Laurence was a Hudson Visiting Fellow at St. Antony’s College, Oxford, from January 1999 until December 1999. During that time, he researched and penned a paper about the connection between humanitarian aid and peacekeeping. After that, he was given the rank of commodore and appointed to the position of assistant commandant for the Navy at the Joint Services Command and Staff College on June 15, 1999. Laurence worked once again for the Ministry of Defence in the capacity of Director of Navy Resources and Programmes from the year 2001 to the spring of 2004.
On July 5, 2004, Laurence received a promotion to the rank of rear admiral and was appointed to the position of Assistant Chief of Defence Staff with responsibility for Resources and Plans. On the 30th of April in 2007, he was promoted to the rank of vice admiral and given the position of chief executive officer of Defence Estates (later renamed Defence Infrastructure Organisation).
In July of 2009, Laurence was given the position of Head of Profession for the Property Asset Management community within the British government. Practitioners in the fields of construction procurement, estates and property management, and facilities management and contract management are members of this community. In acknowledgement of Laurence’s extensive range of asset management responsibilities, the Royal Institution of Chartered Surveyors (RICS) has bestowed upon him the title of Honorary Member.
After spending his career in the navy, Laurence took early retirement in August of 2010, and he is currently pursuing a portfolio of mostly non-executive and charity interests, with a special emphasis on property and redevelopment.
He was a member of the board of directors of the company that specializes in project management, Capita Symonds, until the year 2014, and he is currently the non-executive chairman of the property developers Dorchester Regeneration.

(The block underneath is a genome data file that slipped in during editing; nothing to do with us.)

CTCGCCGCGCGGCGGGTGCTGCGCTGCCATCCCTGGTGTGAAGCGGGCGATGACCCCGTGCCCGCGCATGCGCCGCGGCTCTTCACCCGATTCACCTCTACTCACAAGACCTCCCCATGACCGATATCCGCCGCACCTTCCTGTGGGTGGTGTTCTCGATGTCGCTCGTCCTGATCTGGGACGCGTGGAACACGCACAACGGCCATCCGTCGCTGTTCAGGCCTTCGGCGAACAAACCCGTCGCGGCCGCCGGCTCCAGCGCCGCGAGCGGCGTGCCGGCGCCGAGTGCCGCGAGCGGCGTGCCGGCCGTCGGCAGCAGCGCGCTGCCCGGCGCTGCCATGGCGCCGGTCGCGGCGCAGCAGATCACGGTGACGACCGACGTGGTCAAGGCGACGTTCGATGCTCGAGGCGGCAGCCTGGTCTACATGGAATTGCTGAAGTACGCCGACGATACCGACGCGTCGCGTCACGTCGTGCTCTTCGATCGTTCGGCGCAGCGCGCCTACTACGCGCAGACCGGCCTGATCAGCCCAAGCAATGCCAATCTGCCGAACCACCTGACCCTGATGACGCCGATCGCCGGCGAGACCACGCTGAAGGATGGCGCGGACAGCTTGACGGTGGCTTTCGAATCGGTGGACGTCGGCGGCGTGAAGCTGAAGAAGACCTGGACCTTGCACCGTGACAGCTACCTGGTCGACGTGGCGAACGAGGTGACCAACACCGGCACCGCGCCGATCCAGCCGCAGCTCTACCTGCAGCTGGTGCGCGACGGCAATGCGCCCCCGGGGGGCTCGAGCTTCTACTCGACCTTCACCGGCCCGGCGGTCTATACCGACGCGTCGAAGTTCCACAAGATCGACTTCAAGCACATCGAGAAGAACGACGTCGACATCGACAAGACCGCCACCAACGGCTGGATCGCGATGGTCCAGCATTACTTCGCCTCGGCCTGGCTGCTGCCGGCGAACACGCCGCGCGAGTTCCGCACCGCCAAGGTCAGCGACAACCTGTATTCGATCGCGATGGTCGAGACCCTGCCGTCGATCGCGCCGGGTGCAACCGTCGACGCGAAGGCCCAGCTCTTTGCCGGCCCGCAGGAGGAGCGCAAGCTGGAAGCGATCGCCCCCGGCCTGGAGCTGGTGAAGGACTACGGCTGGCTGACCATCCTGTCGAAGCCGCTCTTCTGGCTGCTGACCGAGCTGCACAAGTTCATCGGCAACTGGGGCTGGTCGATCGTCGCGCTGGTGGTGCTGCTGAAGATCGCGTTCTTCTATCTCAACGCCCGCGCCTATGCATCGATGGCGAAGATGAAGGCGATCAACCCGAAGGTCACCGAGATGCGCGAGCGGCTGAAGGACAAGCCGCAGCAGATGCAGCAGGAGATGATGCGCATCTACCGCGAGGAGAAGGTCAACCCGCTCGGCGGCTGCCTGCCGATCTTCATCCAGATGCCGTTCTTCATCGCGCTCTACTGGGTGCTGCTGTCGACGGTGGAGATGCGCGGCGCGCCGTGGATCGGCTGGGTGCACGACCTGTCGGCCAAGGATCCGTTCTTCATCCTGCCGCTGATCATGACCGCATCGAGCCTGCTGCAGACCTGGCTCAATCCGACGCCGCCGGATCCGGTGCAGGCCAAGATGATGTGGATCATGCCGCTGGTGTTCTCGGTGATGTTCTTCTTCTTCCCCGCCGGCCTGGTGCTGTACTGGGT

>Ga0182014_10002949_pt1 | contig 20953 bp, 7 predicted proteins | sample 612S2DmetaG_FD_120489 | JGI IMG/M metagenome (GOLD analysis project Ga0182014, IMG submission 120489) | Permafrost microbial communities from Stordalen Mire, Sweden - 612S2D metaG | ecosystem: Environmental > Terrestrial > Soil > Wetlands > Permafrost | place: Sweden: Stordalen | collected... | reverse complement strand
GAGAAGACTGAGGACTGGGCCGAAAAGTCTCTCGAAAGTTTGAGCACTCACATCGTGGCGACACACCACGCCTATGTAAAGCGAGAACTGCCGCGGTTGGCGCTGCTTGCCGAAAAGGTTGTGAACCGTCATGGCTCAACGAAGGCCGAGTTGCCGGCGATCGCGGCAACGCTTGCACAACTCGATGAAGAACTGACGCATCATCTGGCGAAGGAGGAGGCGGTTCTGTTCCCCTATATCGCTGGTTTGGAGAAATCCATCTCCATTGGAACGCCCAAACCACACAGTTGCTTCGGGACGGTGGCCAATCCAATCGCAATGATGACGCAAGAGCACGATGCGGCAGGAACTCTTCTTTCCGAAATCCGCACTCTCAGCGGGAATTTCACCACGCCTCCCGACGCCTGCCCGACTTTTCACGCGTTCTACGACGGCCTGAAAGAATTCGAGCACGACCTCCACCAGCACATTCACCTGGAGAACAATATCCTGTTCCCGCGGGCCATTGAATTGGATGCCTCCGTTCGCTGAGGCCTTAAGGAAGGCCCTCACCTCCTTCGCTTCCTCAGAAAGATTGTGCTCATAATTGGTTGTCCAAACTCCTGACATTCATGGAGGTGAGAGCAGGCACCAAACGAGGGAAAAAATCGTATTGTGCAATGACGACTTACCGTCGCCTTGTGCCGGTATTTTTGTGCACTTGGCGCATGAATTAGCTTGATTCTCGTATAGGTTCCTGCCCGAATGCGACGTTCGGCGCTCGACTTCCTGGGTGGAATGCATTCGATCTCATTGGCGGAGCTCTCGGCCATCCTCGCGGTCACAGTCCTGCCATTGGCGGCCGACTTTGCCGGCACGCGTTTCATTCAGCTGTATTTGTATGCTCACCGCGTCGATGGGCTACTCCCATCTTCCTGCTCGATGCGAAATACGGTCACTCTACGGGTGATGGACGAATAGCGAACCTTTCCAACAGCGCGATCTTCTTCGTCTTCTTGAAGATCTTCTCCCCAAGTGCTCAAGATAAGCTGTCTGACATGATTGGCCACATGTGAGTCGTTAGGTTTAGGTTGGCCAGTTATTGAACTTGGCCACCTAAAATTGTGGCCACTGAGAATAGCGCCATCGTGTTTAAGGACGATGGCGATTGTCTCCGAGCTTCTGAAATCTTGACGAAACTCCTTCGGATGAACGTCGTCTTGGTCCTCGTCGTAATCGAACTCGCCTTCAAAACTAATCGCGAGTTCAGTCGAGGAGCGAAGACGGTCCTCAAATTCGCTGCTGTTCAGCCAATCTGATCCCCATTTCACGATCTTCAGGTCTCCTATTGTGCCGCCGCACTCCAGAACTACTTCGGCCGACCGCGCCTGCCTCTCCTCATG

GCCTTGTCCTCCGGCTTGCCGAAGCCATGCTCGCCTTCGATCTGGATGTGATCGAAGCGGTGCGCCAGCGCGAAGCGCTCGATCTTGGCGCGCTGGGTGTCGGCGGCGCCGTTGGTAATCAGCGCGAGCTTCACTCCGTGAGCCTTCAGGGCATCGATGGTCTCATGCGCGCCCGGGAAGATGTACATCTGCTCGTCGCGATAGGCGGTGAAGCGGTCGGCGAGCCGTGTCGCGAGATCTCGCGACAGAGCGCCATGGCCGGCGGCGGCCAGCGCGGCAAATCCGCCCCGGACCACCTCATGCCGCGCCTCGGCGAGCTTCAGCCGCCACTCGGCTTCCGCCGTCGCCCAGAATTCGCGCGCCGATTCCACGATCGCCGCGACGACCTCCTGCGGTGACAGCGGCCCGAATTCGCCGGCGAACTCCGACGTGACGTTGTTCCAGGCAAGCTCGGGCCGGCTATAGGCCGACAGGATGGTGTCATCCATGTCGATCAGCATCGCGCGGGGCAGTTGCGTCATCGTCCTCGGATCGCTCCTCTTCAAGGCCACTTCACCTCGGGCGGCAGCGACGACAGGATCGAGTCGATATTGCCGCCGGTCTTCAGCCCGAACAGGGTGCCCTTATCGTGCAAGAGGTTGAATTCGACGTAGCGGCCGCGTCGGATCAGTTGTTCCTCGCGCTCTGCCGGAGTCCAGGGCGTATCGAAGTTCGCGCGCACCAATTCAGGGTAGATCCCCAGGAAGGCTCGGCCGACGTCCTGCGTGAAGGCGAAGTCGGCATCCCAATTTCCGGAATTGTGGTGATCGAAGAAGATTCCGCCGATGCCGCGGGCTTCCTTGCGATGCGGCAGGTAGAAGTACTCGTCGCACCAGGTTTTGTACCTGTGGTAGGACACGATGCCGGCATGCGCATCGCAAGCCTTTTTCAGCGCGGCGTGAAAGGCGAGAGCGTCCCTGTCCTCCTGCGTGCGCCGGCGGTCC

Purfleet Centre Regeneration is a recently founded company that specializes in the reclamation and regeneration of sites, and he serves as the non-executive chairman of the company. Up until 2015, he held the position of senior military adviser at PA Consulting.
Since April 2015, Laurence has held the position of chairman of the English Heritage Trust, and he served as vice chairman of the Commonwealth War Graves Commission up until the 30th of June, 2019. The HMS Victory Preservation Company counts him as a trustee on its board. His involvement in the transportation industry also includes serving on the Great Western Advisory Board. Tennis, golf, yachting, field sports, and visits to historic battlefields are some of the additional activities.
In 1986, when Laurence was serving as an equerry to Queen Elizabeth II, he had the opportunity to meet Princess Anne. At the time, there were several rumors circulating that her first marriage to Captain Mark Phillips was on the verge of dissolving. The Sun newspaper published an article in 1989 that acknowledged the existence of private letters written by Laurence to the Princess but did not identify the source of the messages. A statement was made by Buckingham Palace, which read: “The Queen’s Equerry, Commander Timothy Laurence, was the person whose letters were stolen, and they were addressed to Princess Royal. We have nothing to say about the contents of the personal letters that were sent to Her Royal Highness by a friend. These letters were stolen, and a police investigation is currently underway into their contents.”
On December 12th, 1992, Laurence and Princess Anne were married in a Church of Scotland ceremony in Crathie Kirk, which is located close to Balmoral (the Church of Scotland permits second marriages for divorced people). There was no peerage bestowed upon him upon marriage; nevertheless, in 2008 he was designated a personal aide-de-camp to the Queen, and in June 2011 he was invested as a Knight Commander of the Royal Victorian Order.
After her divorce from Mark Phillips, Princess Anne remained the owner of her rural residence Gatcombe Park, which is located in Gloucestershire. Following her marriage to Laurence, she and her new husband rented an apartment in the Dolphin Square complex in Westminster, London, to use as their primary abode. After then, they moved back into the apartments at Buckingham Palace, and they now also have an apartment in St. James’s Palace.
- Mentioned in Despatches on October 18, 1983, for exceptional service in Northern Ireland for the period beginning on February 1, 1983, and ending on April 30, 1983.
- 2004: On August 1, I was given the position of Personal Aide-de-Camp to the Queen (ADC)